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James Peterson, Ph.D.
Connie Clayton Lecture, April 2, 2015, 4:30PM
Houston Hall, Hall of Flags
3417 Spruce Street, Philadelphia, PA
With the senseless murders of Black and Brown youth across America over the last year and past decades, educators, politicians, parents, and youth are stunned and torn with what to say and what to do. When the media coverage of these events fail to portray the life experiences of Black and Brown people as human or worthy of compassion, our collective societal trauma is multiplied.
Urban education is arguably the best public stage upon which the debate on resolving youth trauma should take place. Can children learn without engaging this trauma directly? While the incidents in Ferguson, Mo have rallied many of us to hold our hands up and declare the obvious importance of human life, the question of “Do Black and Brown Lives Matter?” remains.
Recasting the narratives of media portrayals of the lives of Black and Brown people involves telling whole stories of youth trauma, protest, and genius. The burden of not debating these deficit narratives has implications for how well educational leaders teach all children, engage their parents, prepare their teachers, and develop future leaders committed to urban school reform.
We are delighted to invite you to hear Dr. James Braxton Peterson to give the Connie Clayton Lecture on April 2, 2015, to discuss this question of “Do Black and Brown Lives Matter?”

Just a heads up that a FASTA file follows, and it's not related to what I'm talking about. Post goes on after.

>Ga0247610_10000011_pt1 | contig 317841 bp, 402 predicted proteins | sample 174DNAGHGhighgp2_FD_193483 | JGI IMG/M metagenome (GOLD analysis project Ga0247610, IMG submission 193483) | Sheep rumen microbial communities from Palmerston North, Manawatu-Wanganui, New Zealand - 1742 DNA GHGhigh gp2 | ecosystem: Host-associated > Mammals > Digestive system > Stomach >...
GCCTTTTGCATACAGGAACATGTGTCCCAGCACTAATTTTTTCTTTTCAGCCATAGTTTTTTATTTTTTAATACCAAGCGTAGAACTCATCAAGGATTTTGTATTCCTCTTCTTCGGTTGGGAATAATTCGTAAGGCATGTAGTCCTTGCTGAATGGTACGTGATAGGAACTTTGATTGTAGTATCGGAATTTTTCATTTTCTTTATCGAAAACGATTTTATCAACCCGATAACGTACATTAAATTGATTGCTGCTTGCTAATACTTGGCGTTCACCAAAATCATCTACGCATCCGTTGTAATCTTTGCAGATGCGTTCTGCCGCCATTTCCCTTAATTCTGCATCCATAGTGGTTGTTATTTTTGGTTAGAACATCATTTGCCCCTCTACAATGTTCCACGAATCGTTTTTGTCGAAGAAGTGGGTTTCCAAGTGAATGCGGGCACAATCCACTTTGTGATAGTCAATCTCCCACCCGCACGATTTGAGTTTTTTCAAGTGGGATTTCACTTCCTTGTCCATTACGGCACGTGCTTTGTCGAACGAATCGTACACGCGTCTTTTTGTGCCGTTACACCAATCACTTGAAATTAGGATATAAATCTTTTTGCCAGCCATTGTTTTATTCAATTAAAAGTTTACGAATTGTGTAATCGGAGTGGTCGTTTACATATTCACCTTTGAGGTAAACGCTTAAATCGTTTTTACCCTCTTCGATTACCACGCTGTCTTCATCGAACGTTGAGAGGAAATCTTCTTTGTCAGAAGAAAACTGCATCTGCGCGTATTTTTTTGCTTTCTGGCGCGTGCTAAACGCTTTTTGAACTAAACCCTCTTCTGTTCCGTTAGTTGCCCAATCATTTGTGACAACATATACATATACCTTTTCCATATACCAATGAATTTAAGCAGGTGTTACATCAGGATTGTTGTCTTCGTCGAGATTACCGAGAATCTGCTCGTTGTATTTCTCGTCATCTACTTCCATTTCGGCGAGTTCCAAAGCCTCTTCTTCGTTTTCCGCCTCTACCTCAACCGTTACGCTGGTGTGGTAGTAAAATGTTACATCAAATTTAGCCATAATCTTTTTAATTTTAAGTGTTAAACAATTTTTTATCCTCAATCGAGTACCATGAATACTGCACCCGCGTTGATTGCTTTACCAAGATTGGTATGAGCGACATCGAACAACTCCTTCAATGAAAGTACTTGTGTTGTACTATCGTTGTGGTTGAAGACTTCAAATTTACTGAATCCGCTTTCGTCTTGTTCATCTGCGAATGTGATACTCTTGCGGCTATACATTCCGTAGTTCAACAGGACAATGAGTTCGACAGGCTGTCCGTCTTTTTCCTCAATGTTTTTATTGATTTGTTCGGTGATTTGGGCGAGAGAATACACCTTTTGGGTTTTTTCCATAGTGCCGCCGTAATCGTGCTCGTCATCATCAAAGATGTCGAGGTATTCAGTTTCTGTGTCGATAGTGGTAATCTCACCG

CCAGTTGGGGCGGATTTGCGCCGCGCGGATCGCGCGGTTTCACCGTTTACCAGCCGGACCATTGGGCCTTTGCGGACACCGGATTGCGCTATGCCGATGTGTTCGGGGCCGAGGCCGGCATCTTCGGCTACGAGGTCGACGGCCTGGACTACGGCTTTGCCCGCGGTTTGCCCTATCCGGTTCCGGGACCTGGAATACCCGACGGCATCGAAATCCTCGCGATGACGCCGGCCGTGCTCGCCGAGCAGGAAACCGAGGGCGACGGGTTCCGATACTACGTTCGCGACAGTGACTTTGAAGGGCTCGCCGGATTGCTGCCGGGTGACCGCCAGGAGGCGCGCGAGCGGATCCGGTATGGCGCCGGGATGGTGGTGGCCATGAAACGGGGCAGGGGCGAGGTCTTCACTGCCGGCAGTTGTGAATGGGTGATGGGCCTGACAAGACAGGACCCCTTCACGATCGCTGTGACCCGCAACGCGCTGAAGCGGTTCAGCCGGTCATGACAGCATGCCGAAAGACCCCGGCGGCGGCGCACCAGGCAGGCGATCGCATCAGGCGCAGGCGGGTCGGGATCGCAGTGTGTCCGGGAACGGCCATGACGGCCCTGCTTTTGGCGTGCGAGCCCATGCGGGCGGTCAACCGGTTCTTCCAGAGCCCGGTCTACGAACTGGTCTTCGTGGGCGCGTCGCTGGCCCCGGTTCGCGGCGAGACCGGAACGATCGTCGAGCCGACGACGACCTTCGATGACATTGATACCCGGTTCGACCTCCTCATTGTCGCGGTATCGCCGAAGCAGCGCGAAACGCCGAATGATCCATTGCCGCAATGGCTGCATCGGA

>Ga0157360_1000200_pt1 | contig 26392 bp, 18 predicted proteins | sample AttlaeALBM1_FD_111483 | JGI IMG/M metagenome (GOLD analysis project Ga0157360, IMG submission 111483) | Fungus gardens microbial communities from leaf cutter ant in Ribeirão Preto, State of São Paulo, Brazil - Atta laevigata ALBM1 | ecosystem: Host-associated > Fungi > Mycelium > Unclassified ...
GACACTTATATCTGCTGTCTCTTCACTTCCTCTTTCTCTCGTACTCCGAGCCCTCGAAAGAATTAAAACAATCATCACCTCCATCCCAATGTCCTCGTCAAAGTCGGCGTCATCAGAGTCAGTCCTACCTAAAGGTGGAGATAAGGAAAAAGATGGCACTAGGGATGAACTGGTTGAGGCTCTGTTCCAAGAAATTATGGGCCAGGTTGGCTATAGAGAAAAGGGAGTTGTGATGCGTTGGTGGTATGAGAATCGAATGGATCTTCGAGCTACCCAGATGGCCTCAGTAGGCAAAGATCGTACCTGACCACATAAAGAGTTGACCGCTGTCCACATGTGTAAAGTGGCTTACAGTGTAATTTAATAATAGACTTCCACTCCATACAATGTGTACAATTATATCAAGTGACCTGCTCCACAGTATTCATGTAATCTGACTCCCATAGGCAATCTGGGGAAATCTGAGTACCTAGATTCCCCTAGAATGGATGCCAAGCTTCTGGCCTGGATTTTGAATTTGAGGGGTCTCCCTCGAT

Dr. Peterson (Duke ’93, UPENN 2003) is the Director of Africana Studies and Associate Professor of English at Lehigh University. He has been Associate Professor of English at Bucknell University, a visiting lecturer and preceptor in African American Studies at Princeton University and the Media Coordinator for the Harvard University Hip Hop Archive. He is also the founder of Hip Hop Scholars, LLC, an association of Hip Hop generational scholars dedicated to researching and developing the cultural and educational potential of Hip Hop, urban, and youth cultures. Peterson has written numerous scholarly articles on Hip Hop Culture, Multiculturalism, African American Literature, Culture, and Linguistics as well as Urban Studies. He has conducted interviews with Gil Scott Heron, Dr. Manning Marable, Sistah Souljah, Snoop Dogg, Dead Prez, DJ Jazzy Jeff and generally applies his journalistic skills and his ethnographic training toward innovative academic inquiry. In the last year, Dr. Peterson’s voice has been central in representing the unheard voices of Black and Brown youth from Ferguson and around the country.
Please join us. Howard Stevenson, Connie E. Clayton Chair